Afua Mante, assistant professor, University of Manitoba

Afua Mante is an assistant professor of soil physical processes in the Department of Soil Science at the University of Manitoba (UM). She was born and raised in Ghana, where she attained a bachelor’s degree in agricultural engineering and a master’s in water supply and environmental sanitation. In 2011, she moved to Canada as a graduate student at the UM, where she completed an additional master’s degree in mechanical engineering and a PhD in biosystems engineering.

Where did you work before your current role at the UM?

I worked at the Centre for Engineering Professional Practice and Engineering Education in the Price Faculty of Engineering at the UM as a post-doctoral fellow for two years (2018 to 2020) immediately after completing my PhD program. In that role, I was responsible for identifying, through consultation and collaboration with stakeholders, meaningful ways for genuine inclusion of Indigenous knowledges, perspectives and design principles, as well as principles of sustainable development and sustainable design, in engineering curricula. After that, I joined the land remediation group in the Department of Soil Science as a post-doctoral fellow, where I oversaw projects on the restoration of prime agricultural lands disturbed by industrial activities. I stayed in this role until January 2022 and then stepped into my current role in the same department as an assistant professor.

What got you interested in this area of work?

It all started when my uncle made what I had seen in junior high agricultural science textbooks become a reality. Use of agricultural machinery was a dream in my community. My uncle got a small tractor with one plow and one harrow. This set of machinery was “gold.” You could see the pride in my uncle’s face. You can bet he used all his savings on them. No financing opportunities. All he wanted was for the crops to meet the rains at the right time. This investment paid off. He saw an exponential increase in yield – his team was so proud to work with him and it provided my family with security.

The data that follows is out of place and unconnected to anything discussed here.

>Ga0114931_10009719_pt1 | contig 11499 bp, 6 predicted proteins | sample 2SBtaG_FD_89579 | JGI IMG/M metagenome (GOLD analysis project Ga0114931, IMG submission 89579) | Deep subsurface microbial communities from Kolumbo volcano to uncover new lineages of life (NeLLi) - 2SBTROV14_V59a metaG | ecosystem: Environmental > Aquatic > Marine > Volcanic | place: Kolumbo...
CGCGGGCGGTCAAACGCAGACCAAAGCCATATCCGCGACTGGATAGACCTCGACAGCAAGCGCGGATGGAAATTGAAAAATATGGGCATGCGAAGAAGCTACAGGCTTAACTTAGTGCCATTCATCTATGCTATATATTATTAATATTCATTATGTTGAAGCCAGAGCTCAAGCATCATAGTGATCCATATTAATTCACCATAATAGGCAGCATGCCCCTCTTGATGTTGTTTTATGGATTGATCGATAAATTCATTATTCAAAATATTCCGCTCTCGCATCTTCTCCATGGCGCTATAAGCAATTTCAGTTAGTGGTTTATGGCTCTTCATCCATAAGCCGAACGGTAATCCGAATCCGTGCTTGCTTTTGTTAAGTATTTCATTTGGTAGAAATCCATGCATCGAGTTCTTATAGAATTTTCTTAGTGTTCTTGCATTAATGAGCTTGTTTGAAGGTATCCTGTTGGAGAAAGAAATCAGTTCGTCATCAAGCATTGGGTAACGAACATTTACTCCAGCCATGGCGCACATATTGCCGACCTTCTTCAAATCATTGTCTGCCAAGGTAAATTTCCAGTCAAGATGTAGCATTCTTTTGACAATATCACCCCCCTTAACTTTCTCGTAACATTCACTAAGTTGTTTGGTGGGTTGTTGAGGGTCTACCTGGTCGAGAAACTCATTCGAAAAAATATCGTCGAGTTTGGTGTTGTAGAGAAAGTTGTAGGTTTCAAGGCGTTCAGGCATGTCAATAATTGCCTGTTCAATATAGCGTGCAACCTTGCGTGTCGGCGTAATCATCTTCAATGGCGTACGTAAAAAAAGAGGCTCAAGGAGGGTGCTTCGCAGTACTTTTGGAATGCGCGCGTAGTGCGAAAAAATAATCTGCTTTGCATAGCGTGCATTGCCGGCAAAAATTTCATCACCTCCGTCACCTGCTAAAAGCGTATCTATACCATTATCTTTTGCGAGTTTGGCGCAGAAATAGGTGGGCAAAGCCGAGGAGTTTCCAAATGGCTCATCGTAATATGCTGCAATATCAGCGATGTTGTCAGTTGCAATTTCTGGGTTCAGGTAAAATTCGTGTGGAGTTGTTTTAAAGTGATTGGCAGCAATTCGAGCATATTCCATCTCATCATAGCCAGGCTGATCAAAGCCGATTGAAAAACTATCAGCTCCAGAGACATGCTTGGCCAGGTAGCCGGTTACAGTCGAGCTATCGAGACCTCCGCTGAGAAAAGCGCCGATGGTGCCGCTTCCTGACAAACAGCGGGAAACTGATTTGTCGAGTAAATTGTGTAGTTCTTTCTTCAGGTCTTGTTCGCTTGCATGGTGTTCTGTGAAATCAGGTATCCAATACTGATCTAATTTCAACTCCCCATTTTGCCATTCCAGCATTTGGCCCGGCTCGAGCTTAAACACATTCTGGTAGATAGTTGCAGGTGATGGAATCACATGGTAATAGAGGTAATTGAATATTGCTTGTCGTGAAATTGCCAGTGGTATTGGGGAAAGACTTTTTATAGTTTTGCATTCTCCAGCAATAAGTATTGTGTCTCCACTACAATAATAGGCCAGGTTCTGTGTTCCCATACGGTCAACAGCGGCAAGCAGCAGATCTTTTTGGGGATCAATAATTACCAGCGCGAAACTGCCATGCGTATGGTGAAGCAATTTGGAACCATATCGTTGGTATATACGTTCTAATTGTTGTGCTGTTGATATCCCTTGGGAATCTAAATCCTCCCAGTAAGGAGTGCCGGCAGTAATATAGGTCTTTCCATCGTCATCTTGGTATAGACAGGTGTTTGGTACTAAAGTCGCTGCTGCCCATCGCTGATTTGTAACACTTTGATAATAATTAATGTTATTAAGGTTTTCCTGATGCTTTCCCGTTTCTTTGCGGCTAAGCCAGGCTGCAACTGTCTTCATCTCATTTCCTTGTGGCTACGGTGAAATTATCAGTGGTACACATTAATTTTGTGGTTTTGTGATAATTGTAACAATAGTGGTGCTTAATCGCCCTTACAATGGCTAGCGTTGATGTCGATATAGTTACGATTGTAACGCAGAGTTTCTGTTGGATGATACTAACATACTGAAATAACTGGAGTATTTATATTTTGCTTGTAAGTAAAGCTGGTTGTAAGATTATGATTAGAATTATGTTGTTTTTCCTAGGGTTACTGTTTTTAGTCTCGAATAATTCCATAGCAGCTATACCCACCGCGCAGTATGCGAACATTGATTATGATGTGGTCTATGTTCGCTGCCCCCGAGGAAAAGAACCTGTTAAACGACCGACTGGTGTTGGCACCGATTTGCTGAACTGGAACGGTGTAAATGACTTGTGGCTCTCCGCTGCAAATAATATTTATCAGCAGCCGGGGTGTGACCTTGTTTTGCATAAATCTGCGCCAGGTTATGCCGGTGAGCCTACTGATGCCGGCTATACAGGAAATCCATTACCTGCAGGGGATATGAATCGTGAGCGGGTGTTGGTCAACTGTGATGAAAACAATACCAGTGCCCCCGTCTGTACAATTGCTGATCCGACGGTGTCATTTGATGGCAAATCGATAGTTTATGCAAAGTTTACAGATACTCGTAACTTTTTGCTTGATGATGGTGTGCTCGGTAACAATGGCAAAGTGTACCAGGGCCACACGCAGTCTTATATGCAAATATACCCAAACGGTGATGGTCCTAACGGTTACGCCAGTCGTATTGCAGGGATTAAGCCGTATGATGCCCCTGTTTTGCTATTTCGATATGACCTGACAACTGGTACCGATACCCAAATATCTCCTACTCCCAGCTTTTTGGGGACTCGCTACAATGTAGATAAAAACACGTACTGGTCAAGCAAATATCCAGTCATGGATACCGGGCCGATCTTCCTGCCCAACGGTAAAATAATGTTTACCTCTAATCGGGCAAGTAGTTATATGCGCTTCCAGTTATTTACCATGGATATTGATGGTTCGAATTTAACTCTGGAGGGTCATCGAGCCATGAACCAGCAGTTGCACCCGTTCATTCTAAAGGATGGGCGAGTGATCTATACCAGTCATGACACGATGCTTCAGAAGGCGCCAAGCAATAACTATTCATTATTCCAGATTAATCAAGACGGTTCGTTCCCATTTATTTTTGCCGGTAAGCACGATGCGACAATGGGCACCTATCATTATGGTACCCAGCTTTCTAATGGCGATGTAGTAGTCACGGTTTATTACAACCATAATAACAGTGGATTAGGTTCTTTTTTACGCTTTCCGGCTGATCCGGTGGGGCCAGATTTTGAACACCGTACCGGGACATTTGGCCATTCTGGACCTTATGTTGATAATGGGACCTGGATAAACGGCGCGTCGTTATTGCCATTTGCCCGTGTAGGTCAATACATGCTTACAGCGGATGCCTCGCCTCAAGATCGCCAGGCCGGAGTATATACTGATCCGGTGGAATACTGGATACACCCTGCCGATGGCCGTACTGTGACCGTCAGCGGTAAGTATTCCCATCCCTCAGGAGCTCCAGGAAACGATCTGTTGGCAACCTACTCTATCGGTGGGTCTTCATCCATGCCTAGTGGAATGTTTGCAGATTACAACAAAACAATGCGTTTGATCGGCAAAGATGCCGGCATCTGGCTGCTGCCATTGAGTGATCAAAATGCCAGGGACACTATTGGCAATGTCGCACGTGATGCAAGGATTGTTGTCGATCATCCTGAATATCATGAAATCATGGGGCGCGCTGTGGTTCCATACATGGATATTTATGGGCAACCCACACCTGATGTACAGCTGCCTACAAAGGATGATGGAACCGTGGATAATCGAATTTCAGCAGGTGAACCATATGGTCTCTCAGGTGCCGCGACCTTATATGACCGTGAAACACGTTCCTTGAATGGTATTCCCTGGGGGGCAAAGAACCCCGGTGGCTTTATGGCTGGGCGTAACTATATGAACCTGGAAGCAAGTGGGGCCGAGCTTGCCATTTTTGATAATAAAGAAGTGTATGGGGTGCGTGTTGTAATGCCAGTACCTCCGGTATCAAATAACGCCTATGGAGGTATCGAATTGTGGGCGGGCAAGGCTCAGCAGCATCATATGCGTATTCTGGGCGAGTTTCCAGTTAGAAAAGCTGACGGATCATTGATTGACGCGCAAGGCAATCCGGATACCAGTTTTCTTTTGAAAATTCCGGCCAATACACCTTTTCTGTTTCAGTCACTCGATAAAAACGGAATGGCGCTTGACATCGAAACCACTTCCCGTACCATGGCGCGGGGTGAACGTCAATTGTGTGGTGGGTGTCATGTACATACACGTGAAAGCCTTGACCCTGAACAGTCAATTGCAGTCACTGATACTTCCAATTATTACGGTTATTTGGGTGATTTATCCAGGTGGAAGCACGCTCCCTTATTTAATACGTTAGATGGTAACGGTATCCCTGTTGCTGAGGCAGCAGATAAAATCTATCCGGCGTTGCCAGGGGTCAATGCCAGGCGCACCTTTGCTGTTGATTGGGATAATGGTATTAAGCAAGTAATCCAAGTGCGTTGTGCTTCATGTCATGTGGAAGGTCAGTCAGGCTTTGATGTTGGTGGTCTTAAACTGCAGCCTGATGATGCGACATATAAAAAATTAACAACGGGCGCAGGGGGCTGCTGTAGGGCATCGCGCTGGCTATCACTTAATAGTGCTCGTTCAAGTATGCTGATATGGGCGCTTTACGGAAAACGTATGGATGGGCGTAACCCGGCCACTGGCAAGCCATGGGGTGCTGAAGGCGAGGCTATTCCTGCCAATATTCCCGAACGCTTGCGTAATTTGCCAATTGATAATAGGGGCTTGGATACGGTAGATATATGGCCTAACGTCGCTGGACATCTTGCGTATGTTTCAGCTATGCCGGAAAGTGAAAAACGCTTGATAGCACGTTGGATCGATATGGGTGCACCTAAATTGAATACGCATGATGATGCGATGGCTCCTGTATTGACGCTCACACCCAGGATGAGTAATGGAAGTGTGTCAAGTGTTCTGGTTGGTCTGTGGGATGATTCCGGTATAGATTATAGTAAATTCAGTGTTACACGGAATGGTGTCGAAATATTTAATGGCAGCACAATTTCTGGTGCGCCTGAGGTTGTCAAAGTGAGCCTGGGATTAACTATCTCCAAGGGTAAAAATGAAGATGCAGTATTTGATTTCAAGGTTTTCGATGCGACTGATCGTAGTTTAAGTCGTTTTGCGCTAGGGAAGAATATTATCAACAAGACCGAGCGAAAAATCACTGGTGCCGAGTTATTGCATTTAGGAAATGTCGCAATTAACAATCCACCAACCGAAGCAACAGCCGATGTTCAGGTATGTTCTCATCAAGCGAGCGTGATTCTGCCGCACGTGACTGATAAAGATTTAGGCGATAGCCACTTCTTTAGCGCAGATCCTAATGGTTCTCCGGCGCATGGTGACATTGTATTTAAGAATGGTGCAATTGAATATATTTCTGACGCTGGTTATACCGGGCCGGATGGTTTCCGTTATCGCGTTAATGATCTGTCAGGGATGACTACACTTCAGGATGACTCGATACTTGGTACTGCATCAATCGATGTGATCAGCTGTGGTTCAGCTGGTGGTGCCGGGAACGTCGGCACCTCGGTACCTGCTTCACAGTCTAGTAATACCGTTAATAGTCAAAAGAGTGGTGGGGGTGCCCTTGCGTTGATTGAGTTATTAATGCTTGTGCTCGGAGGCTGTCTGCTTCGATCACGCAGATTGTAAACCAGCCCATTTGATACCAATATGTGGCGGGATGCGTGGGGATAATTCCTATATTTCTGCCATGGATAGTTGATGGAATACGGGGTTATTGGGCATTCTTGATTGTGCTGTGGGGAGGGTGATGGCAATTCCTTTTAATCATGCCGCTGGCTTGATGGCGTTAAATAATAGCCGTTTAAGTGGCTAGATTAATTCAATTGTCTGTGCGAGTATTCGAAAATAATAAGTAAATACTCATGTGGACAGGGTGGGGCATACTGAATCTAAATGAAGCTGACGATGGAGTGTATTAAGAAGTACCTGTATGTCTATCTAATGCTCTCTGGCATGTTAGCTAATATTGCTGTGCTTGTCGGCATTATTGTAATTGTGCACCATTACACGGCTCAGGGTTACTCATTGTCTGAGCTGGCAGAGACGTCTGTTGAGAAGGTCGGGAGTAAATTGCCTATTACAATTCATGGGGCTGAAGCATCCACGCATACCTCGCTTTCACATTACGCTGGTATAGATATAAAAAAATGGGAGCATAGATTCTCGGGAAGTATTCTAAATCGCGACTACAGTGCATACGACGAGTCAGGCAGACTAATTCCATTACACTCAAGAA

More than that, I got the opportunity to see the equipment in action. I was mesmerized watching the whole show. My uncle said to me, with a smile on his face, “we have people who research into how these machines work.” That got me interested in pursuing the agriculture path.

I received opposition to that idea from some of my high school teachers. They had not experienced the magic of agriculture, or they were somewhat disconnected from how we need agriculture. To them and many, agriculture was a way to punish kids at school. It had a negative image. I was lucky to have experienced my uncle’s investment at work. My decision was solidified when I figured out that one of my mentors who had visited my high school to support our education was pursuing agricultural engineering (which I did not know existed at the time) at the Kwame Nkrumah University of Science and Technology. He enlightened me on career opportunities in agriculture and from then on, I never looked back.

Tell us a bit about what you are working on at the UM.

I teach the course “Soils and Landscapes in our Environment” at the undergraduate level, soil physics courses at the undergraduate and graduate levels, and the equity, diversity, inclusion and bias sections of the “Principles of Scientific Research and Communication” course at the graduate level.

I run the soil physics research program. In the program, I supervise both graduate and undergraduate students on various projects. We collaborate with stakeholders to identify opportunities and address challenges to advance the agriculture industry. With our projects, our main goal is to understand the complexity of the soil system and how to subject it to applications and interventions in a sustainable way to allow us to continue to enjoy the ecosystem services it lends to us. Currently, we are looking into a wide range of applications and interventions, including farm traffic systems, extreme moisture events, cropping systems, nutrient management, freezing and thawing processes, brine contamination, pipeline construction, and how they interact with the soil for sustainable crop production and a healthy environment. There is more room to expand our research, considering the complexity of the soil system.